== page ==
Interviewer: Good idea.

Have I got my trunk full yet? I've got no footwear. Well, I mean, I'm not much of an Imelda as far as shoes goes, as long as I've got some nice comfortable things and the wherewithal.'


BIOGRAPHY

Dr Margaret Bennett was brought up in the Isles of Skye, Lewis and Shetland. She emigrated to Canada in 1967 as a post-graduate student in Folklore at Memorial University of Newfoundland. In 1975 she was Folklorist with The Museum of Civilization's Quebec-Hebridean Project, returning to Scotland in 1976. From 1984 she lectured at the University of Edinburgh, recording oral history and traditions of Scots at home and abroad.

Now part-time at the Royal Scottish Academy of Music and Drama, her books include 'Scottish Customs from the Cradle to the Grave' (1992) and two prize-winning studies on emigrant traditions, 'The Last Stronghold: Scottish Gaelic Traditions in Newfoundland' (1989) and 'Oatmeal and the Catechism: Scottish Gaelic Settlers in Quebec' (1999).

She features on several CD recordings, has sung at international festivals and has contributed to several theatre productions. In 1998 she received the Master Music Maker Award in celebration of a lifetime of musicianship and teaching, and in 2003, the Celtic Women International award for 'lifelong service to Scottish Culture'. For Homecoming Scotland 2009 she has published a book with double-CD of songs spanning three centuries, 'Dìleab Ailean-A Newfoundland Homecoming Cèilidh' (Grace Note Publications).

Image: Duncan MacNab

For guidance on the use of images and other content, please see the Terms and Conditions page.
High Life Highland is a company limited by guarantee registered in Scotland No. SC407011 and is a registered Scottish charity No. SC042593
Powered by Capture

What would you put in your emigrant's kist? - Margaret Bennett

INVERNESS: Inverness and Bona

2000s

conferences; emigration; lecturers; audio; audios; emigrantkist;

Am Baile

Scotland's Global Impact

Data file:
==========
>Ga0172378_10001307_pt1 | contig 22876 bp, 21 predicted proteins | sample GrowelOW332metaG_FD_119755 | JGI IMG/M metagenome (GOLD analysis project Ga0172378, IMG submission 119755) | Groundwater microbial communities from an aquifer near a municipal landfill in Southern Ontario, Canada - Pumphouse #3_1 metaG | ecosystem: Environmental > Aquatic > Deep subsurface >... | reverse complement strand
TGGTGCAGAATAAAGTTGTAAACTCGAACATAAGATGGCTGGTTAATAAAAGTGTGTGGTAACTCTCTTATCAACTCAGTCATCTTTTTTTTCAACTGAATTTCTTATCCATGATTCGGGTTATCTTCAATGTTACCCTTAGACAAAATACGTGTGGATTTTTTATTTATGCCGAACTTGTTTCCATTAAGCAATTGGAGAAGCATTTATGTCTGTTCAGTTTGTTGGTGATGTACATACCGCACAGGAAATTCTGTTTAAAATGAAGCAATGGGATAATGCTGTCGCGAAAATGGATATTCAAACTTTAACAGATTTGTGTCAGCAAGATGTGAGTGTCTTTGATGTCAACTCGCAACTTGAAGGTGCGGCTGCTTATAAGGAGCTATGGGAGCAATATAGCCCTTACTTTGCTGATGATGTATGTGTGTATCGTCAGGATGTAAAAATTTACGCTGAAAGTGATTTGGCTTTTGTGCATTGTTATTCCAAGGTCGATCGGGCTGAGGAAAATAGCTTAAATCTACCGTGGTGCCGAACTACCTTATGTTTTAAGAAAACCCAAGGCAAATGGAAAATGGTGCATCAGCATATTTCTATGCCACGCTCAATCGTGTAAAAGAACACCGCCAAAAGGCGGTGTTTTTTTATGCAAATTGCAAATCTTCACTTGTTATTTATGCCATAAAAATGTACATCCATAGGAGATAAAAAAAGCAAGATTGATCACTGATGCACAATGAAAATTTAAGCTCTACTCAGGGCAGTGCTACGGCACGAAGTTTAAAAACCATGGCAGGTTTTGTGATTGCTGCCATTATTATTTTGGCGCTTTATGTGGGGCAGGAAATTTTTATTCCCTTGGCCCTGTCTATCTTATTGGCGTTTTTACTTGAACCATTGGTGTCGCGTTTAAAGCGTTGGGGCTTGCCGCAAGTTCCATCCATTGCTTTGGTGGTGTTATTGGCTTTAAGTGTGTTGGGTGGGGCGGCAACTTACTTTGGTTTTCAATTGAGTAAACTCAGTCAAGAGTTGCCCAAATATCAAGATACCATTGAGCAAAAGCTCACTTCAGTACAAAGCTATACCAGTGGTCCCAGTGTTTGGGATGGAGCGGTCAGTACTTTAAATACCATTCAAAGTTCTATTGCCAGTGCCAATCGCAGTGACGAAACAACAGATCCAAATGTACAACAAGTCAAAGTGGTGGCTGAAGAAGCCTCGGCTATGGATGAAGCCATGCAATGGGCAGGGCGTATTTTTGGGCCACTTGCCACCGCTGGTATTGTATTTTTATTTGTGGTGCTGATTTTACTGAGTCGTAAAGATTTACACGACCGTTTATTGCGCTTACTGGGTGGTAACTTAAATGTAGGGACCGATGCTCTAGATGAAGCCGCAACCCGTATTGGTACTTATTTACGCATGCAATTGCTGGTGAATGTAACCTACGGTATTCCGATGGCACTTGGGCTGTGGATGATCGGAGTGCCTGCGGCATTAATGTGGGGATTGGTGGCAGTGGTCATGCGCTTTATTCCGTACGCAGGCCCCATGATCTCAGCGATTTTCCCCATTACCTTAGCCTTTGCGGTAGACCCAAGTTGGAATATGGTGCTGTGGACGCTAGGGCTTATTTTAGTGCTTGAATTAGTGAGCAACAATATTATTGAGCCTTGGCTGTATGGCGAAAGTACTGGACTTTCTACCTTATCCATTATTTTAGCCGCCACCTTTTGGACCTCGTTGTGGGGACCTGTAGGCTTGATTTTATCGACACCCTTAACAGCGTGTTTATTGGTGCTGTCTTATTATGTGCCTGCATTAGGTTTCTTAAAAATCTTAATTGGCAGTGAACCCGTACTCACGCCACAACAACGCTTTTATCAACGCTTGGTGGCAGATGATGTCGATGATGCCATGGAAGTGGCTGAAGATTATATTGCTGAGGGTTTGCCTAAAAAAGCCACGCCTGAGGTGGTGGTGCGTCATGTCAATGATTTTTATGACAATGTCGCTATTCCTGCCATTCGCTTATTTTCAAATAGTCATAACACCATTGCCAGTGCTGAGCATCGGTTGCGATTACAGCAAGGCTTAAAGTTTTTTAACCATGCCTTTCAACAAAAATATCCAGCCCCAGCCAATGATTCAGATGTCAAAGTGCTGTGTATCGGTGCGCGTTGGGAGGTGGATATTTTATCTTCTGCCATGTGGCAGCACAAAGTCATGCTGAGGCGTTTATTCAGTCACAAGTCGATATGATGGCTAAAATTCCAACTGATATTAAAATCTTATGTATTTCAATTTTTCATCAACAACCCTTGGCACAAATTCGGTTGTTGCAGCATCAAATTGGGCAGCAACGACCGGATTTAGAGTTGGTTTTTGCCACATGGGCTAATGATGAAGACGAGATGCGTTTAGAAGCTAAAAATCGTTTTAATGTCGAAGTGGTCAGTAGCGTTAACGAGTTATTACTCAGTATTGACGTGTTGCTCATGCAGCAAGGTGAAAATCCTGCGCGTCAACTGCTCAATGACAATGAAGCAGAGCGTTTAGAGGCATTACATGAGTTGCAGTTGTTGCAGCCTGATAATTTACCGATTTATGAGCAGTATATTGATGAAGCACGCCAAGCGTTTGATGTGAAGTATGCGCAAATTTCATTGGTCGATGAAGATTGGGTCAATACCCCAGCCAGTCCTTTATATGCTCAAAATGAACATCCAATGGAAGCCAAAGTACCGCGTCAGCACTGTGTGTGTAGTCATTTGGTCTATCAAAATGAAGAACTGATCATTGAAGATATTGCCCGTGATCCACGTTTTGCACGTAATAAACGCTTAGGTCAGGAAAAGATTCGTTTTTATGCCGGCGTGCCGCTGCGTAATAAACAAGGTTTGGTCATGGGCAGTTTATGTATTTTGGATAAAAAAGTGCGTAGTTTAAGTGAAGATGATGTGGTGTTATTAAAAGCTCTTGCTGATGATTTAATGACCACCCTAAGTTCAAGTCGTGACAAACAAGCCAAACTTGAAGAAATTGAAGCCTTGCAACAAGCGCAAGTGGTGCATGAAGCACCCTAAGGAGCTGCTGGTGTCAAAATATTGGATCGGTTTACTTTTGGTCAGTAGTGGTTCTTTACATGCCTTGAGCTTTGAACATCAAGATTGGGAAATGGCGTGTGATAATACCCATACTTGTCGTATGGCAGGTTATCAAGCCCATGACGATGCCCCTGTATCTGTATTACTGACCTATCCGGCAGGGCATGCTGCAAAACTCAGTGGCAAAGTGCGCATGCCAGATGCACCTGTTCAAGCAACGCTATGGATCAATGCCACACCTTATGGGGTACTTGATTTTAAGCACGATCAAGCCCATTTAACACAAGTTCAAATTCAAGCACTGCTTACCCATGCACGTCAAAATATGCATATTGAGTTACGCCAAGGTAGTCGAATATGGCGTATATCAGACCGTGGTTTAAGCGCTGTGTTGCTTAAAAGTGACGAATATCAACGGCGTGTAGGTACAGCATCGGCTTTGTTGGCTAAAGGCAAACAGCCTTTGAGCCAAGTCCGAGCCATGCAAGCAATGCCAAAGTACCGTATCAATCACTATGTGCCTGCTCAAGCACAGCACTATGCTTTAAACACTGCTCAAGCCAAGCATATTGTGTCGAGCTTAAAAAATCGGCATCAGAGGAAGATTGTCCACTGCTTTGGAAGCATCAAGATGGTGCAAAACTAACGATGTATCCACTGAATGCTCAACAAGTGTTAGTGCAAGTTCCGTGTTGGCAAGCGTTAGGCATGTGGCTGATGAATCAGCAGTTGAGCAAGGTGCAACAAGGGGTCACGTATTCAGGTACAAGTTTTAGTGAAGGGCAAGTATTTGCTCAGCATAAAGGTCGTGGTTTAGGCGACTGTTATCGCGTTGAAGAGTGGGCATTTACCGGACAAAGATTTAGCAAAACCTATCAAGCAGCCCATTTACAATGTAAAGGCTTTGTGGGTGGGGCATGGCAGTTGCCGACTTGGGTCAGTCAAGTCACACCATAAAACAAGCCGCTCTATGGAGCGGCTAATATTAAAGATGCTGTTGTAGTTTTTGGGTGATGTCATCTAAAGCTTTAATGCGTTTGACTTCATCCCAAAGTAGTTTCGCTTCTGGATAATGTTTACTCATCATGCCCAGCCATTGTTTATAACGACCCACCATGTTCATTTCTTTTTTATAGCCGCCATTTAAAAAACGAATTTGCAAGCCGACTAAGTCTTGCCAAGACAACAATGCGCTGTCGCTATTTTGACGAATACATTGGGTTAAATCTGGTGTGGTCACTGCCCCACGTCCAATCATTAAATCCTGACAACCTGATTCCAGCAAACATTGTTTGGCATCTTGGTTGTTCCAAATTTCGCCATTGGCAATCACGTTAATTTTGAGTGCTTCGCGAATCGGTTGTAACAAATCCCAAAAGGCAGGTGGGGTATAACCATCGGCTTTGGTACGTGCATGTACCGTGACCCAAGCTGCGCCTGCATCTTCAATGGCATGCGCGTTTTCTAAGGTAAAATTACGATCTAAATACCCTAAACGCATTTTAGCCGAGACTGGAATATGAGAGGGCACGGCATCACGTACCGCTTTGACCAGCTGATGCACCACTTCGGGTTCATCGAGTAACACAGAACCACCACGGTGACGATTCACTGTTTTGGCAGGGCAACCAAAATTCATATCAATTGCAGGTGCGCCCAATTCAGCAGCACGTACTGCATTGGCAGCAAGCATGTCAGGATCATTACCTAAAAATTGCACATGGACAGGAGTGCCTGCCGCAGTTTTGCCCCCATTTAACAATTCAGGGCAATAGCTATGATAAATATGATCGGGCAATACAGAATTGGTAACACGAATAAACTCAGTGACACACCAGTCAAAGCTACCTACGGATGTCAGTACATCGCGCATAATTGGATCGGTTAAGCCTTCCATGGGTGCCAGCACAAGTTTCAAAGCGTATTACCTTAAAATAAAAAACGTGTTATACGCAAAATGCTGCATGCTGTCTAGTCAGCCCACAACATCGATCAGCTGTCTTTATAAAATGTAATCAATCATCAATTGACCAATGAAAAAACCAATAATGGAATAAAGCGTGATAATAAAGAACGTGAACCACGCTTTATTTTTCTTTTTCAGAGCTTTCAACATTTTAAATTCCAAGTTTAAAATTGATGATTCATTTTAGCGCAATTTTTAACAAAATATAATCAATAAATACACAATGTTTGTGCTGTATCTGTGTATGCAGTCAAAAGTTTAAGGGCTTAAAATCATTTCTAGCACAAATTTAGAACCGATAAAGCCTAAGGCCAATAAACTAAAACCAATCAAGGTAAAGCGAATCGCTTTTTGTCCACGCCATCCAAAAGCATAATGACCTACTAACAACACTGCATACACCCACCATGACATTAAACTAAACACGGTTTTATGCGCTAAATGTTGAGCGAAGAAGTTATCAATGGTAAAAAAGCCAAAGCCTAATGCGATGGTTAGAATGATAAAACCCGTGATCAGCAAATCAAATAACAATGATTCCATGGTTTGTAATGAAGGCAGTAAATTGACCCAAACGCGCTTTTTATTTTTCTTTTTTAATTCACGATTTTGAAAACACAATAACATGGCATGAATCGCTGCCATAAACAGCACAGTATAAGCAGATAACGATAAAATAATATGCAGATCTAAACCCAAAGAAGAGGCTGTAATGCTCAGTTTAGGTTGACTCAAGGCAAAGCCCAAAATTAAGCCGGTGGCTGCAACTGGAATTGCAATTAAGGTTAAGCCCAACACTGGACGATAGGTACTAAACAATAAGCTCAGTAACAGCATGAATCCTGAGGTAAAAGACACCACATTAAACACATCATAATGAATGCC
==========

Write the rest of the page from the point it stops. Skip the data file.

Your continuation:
As part of Homecoming Scotland 2009, a three-day international conference - Scotland's Global Impact - was held at Eden Court theatre, Inverness from 22-24 October. Prominent academics, historians and other experts came together to provoke healthy discussion on the history of migration and the influence of Scots abroad. <br /> <br /> Am Baile interviewed several of the speakers during the conference. In this audio extract, Dr Margaret Bennett answers the question:<br /> <br /> 'If you were emigrating today and your luggage restriction was a typical emigrant's kist what would you put in it?' (A typical kist would be approx. 96cm x 51cm x 56cm.)<br /> <br /> 'I think I know the clothes I'd put in. I do. I'm a great fan of wool, and I actually to this day - I don't know, have you ever seen me wear some? - I still wear skirts that are in the pattern of the ones people wore in the nineteenth century. I was wearing one yesterday, actually. Not today. So, they are, I know they would last me years, and years, and years. So I'd have two of those. I would have my knitting needles, and I would have - I think I'd have to have a couple of nice blankets. And - this is my one, my one kist, is it? <br /> <br /> Interviewer: Yes.<br /> <br /> I do have some favourite books, including Martin Martin, I'd have to take. And, I mean, there's always, you can't possibly go anywhere if you're from Sc-, well, without, without, as Desert Island Discs used to say, a bible and one book, so the bible would be there as well. I'd need some writing paper cos I might not - Now, you see, here's the question. Is it going to be a, an electricity-driven economy?<br /> <br /> Interviewer: Yes, it's today. It's today.<br /> <br /> I'm afraid the laptop is in there, then. I'm afraid so. I'd have to have a couple of little memory sticks as well, but in view of the fact there's so many freebies going around, I'll have no difficulty collecting a few, to make sure, cos I love to write. And I would be, and I admit that I now find it harder to write with a pen and paper. That's just the way of it. I nat- I think with my, with my fingers so I'd have to have the keyboard. Ok? And, what else shall I put in there? Well, <br /> <br /> Interviewer: Photographs, maybe, or?<br /> <br /> Yes, I'd have to. Yes, although I've got quite a lot of them on my laptop. I have them on a memory stick so I can, I can manage to do with them out, as long as I have access to them. And I'd need to have a recording device. I can't tell you which one I'd choose, but it would need to be a recording device because I'm absolutely certain I'm going to meet really interesting people anyhow, whether on the voyage or the, and wherever I go, and whatever the culture, there will be people with interesting things to say, and I think they're worth, they're worth listening to. I think I can do without the phones, how about that? <br /> <br /> Interviewer: Good idea.<br /> <br /> Have I got my trunk full yet? I've got no footwear. Well, I mean, I'm not much of an Imelda as far as shoes goes, as long as I've got some nice comfortable things and the wherewithal.'<br /> <br /> <br /> BIOGRAPHY<br /> <br /> Dr Margaret Bennett was brought up in the Isles of Skye, Lewis and Shetland. She emigrated to Canada in 1967 as a post-graduate student in Folklore at Memorial University of Newfoundland. In 1975 she was Folklorist with The Museum of Civilization's Quebec-Hebridean Project, returning to Scotland in 1976. From 1984 she lectured at the University of Edinburgh, recording oral history and traditions of Scots at home and abroad. <br /> <br /> Now part-time at the Royal Scottish Academy of Music and Drama, her books include 'Scottish Customs from the Cradle to the Grave' (1992) and two prize-winning studies on emigrant traditions, 'The Last Stronghold: Scottish Gaelic Traditions in Newfoundland' (1989) and 'Oatmeal and the Catechism: Scottish Gaelic Settlers in Quebec' (1999). <br /> <br /> She features on several CD recordings, has sung at international festivals and has contributed to several theatre productions. In 1998 she received the Master Music Maker Award in celebration of a lifetime of musicianship and teaching, and in 2003, the Celtic Women International award for 'lifelong service to Scottish Culture'. For Homecoming Scotland 2009 she has published a book with double-CD of songs spanning three centuries, 'Dìleab Ailean-A Newfoundland Homecoming Cèilidh' (Grace Note Publications).<br /> <br /> Image: Duncan MacNab